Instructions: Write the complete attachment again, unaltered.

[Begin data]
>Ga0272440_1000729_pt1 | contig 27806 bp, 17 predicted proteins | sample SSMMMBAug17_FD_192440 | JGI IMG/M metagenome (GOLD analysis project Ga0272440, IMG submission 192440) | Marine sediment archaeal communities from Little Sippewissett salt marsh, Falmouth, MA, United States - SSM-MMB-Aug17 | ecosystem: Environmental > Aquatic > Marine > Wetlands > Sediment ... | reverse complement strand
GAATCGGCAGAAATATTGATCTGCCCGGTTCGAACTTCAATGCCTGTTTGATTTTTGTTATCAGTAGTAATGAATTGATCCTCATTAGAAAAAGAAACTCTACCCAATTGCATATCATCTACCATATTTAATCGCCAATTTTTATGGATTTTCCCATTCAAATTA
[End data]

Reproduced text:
>Ga0272440_1000729_pt1 | contig 27806 bp, 17 predicted proteins | sample SSMMMBAug17_FD_192440 | JGI IMG/M metagenome (GOLD analysis project Ga0272440, IMG submission 192440) | Marine sediment archaeal communities from Little Sippewissett salt marsh, Falmouth, MA, United States - SSM-MMB-Aug17 | ecosystem: Environmental > Aquatic > Marine > Wetlands > Sediment ... | reverse complement strand
GAATCGGCAGAAATATTGATCTGCCCGGTTCGAACTTCAATGCCTGTTTGATTTTTGTTATCAGTAGTAATGAATTGATCCTCATTAGAAAAAGAAACTCTACCCAATTGCATATCATCTACCATATTTAATCGCCAATTTTTATGGATTTTCCCATTCAAATTA